The Lakers won the first two games of the 1973 Western Conference finals before the series shifted to Oakland. The Lakers didn’t take their foot off the gas pedal on the road, outscoring Golden State 26-12 in the first quarter before pulling away in the second half.
The Lakers conceded only 36 points after the half while scoring that many in the third quarter alone and adding 37 more in the fourth.
Jim McMillan led the Lakers with 28 points on 12-of-21 shooting and every starter scored in double digits. West was the creator in chief with 11 assists to go along with his 16 points. Chamberlain wasn’t anywhere close to his prime, but still stuffed the stat sheet with 25 boards and 12 points.
The Lakers won the series 4-1, but their hopes of back-to-back titles were quashed by the New York Knicks in the Finals.
The most recent 40-point playoff rout came in the 2020 postseason that took place in the bubble in Orlando.
In Game 5 of their first-round Western Conference series against Luka Dončić and the Dallas Mavericks, the Los Angeles Clippers rolled to a 154-111 victory before closing it out with a 14-point win in Game 6.
Biggest Blowouts in NBA Finals History
1. 42 points: Chicago Bulls 96, Utah Jazz 54 (June 7, 1998)
After beating Magic Johnson and the Lakers, Portland Trail Blazers, Phoenix Suns, Seattle SuperSonics and the Jazz to win their first five titles, the Bulls sought their sixth crown in a rematch with Utah in the 1998 NBA Finals. Michael Jordan’s last-gasp winner in Game 6 was symbolic of the whole series – but there was one outlier.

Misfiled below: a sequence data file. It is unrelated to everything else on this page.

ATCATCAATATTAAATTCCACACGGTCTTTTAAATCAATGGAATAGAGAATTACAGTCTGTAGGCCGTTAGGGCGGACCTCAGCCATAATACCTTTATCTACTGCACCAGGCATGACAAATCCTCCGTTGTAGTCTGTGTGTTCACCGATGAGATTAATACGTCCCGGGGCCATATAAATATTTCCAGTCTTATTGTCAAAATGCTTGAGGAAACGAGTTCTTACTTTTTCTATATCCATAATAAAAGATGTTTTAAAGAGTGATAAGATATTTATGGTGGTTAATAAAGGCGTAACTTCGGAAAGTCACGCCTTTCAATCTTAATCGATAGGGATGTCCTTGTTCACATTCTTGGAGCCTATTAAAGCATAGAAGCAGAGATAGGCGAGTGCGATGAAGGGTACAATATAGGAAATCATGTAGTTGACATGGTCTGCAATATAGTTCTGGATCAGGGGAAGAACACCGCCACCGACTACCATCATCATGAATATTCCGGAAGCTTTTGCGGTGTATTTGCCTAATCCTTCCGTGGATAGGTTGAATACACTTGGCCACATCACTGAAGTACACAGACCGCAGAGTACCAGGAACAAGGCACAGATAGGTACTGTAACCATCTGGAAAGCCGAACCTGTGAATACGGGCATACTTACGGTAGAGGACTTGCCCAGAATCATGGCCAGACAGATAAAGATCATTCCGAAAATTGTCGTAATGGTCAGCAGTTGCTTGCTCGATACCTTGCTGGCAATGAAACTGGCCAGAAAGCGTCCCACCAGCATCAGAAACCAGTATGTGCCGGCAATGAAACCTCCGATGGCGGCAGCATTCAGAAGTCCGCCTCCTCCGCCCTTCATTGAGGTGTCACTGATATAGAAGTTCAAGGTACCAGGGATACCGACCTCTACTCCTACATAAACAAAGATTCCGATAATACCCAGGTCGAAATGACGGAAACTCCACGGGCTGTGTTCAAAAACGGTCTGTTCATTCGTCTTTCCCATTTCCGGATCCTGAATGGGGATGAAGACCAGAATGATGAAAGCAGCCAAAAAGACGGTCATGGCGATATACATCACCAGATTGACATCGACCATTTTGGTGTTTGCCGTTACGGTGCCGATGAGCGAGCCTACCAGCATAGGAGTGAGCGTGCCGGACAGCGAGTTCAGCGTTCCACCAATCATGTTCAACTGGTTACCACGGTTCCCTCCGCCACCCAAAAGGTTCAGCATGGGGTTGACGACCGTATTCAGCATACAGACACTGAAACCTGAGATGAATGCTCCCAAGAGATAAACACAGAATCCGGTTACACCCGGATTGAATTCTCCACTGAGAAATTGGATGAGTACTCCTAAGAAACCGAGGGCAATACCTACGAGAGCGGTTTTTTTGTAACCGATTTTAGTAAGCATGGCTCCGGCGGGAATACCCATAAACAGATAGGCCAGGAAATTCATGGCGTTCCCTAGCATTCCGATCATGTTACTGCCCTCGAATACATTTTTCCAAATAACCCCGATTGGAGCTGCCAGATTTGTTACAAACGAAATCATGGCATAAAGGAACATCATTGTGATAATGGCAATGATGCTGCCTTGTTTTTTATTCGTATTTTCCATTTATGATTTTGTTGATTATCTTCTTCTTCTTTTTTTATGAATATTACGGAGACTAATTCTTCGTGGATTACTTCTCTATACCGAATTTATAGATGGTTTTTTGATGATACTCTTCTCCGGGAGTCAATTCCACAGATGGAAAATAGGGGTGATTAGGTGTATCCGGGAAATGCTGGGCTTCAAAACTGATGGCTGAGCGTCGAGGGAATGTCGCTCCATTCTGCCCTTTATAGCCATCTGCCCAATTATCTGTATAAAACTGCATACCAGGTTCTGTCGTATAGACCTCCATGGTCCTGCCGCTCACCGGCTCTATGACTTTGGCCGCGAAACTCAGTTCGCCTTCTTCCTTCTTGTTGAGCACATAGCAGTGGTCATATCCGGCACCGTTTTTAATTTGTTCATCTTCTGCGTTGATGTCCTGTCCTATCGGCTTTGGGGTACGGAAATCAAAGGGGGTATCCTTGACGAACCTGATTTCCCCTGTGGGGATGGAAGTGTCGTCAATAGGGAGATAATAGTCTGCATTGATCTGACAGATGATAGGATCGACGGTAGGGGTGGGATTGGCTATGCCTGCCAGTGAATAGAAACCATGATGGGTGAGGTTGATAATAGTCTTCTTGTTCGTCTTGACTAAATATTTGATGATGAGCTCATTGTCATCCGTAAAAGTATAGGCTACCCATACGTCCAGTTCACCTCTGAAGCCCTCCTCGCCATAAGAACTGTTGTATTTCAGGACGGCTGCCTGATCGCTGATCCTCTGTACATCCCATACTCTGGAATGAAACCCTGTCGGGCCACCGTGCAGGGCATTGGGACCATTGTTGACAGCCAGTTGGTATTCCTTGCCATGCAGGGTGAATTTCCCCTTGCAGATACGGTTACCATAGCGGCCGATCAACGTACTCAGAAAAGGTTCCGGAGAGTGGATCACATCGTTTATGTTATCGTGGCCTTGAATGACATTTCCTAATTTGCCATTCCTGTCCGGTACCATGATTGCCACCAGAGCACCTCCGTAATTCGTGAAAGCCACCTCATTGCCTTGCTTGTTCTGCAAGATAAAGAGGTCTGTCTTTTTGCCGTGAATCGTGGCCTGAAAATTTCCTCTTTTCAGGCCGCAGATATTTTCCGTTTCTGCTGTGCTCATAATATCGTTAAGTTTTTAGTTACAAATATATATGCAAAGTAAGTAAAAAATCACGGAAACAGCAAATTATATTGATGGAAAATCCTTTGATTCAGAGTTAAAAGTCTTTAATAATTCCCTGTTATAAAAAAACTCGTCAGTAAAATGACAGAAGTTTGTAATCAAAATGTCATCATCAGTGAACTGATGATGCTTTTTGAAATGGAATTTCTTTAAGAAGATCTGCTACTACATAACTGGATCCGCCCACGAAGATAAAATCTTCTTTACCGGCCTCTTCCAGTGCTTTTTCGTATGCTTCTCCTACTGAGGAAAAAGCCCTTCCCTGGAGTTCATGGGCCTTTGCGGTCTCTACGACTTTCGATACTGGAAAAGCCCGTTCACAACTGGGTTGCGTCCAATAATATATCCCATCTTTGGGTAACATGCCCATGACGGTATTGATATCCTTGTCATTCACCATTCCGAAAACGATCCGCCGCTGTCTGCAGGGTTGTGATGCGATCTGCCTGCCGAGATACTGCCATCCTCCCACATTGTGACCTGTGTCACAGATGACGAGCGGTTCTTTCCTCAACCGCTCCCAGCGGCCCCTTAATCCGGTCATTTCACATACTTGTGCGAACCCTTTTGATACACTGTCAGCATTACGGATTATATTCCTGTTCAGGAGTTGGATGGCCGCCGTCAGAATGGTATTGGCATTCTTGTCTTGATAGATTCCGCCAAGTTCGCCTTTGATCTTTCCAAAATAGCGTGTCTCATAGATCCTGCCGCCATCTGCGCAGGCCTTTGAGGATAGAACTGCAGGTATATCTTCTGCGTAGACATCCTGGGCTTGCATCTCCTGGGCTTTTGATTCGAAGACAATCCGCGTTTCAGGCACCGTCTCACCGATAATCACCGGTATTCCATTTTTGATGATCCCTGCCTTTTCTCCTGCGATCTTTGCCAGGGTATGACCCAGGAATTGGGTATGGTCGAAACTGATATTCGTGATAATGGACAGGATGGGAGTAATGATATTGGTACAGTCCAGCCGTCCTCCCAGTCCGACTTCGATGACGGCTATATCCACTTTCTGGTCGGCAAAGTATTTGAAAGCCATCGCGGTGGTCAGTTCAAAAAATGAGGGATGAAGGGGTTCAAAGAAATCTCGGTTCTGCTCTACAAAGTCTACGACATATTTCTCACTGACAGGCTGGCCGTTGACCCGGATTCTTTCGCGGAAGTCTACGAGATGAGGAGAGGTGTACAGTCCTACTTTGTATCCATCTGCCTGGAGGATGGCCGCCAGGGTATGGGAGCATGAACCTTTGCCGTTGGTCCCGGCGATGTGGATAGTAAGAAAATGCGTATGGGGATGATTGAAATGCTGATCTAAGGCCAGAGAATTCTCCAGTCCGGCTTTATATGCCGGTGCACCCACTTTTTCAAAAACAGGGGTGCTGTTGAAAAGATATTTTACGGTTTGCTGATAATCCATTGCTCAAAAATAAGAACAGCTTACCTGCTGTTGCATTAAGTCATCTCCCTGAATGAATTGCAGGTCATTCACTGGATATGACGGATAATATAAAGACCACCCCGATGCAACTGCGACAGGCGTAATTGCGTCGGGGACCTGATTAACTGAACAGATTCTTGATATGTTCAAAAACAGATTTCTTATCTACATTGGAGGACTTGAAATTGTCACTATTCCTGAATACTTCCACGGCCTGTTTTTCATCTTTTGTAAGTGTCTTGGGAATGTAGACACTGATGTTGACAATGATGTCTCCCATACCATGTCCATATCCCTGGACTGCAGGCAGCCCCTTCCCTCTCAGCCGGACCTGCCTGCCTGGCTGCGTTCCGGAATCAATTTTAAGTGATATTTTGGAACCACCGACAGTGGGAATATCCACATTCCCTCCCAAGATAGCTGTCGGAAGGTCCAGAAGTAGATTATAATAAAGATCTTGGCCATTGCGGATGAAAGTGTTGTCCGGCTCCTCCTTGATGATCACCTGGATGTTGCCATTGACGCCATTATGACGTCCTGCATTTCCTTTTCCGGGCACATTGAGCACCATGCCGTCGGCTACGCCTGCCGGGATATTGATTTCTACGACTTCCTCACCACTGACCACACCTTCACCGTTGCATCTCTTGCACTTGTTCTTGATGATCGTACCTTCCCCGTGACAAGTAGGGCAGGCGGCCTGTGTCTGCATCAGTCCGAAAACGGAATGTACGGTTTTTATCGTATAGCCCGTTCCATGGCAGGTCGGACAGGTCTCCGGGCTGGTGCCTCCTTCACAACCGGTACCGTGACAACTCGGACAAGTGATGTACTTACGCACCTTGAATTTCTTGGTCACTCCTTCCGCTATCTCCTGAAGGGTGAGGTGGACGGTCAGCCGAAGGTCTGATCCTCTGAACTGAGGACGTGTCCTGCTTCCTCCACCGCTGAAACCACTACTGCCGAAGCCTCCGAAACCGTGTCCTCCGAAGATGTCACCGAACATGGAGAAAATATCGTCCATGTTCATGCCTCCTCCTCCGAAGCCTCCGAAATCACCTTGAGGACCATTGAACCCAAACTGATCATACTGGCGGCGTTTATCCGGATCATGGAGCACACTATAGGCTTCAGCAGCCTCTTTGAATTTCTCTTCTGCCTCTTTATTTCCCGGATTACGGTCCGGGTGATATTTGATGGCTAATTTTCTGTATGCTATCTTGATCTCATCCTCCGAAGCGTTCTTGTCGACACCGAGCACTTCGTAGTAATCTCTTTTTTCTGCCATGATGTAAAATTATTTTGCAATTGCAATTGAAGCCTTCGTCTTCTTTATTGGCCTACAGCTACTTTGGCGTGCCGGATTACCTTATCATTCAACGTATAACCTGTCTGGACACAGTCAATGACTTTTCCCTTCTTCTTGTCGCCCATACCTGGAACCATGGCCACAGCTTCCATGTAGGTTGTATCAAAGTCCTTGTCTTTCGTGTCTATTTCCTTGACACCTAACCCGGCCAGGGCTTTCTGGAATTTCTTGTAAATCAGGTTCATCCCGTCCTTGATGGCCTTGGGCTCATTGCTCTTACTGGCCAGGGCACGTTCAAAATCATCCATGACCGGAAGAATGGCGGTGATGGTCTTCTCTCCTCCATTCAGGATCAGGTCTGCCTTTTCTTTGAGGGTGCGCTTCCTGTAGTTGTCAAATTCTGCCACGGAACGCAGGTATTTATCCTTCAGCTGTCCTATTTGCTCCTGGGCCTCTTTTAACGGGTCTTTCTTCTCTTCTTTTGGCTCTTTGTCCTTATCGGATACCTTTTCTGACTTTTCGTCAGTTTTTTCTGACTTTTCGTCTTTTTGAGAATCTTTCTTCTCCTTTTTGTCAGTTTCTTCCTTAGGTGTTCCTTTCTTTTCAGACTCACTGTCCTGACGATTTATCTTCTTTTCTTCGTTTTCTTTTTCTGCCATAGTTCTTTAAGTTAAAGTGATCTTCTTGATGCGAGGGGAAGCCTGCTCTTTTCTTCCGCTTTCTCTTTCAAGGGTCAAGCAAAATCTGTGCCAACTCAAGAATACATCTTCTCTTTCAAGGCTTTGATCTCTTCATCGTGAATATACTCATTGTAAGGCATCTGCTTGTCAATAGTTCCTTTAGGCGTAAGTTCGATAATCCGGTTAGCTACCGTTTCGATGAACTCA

While every other game was decided by five points or less, Game 3 was entirely different.
The series was even as the teams moved to the United Center in Chicago. Defense was pretty much the order in the first quarter with the Bulls leading 17-14, but the triumvirate of Jordan, Scottie Pippen and Toni Kukoc lifted the Bulls in the second.
Utah, however, couldn’t get anything going, trailing 49-31 at the half and the onus was on Karl Malone and John Stockton to lead a rally. Instead, things only got worse. Stockton didn’t score again and logged just one assist. His inability to orchestrate affairs led to the team’s collapse, as the Jazz scored just 14 in the third quarter and nine in the fourth.
Malone and Stockton combined for 12 turnovers, while no other Jazz player other than the Mailman touched double figures. Jordan, one of the greatest scorers in league history, led the Eastern Conference champions with 24 points and Kukoc had 16.
Not only did the Jazz receive the biggest thrashing ever in a Finals game, their 54 points are still the fewest by any team in a playoff game in the shot-clock era.
2. 39 points: Boston Celtics 131, Los Angeles Lakers 92 (June 17, 2008)
After the Celtics beat the Detroit Pistons in the East finals and the Lakers got past the San Antonio Spurs in the West, the stage was set for the proud franchises’ first meeting in the Finals since 1987.
And although the series appeared to be headed toward a classic Game 6 after each of the first five were decided by 10 points or less, that never transpired as the host Celtics outscored the Lakers 34-15 in the second quarter and totaled 73 points in the second half en route to a 131-92 laugher.
The most recent 30-point blowout in an NBA Finals game came in 2016 when LeBron James had 32 points, 11 rebounds and six assists and Kyrie Irving added 30 in the Cleveland Cavaliers’ 120-90 rout of the Warriors in Game 3. That came three days after Draymond Green had 28 points and Stephen Curry scored 18 in Golden State’s 110-77 victory in Game 2.
After bringing superstar Kevin Durant on board in the offseason, the Warriors got their revenge a year later, beating the Cavs in five games.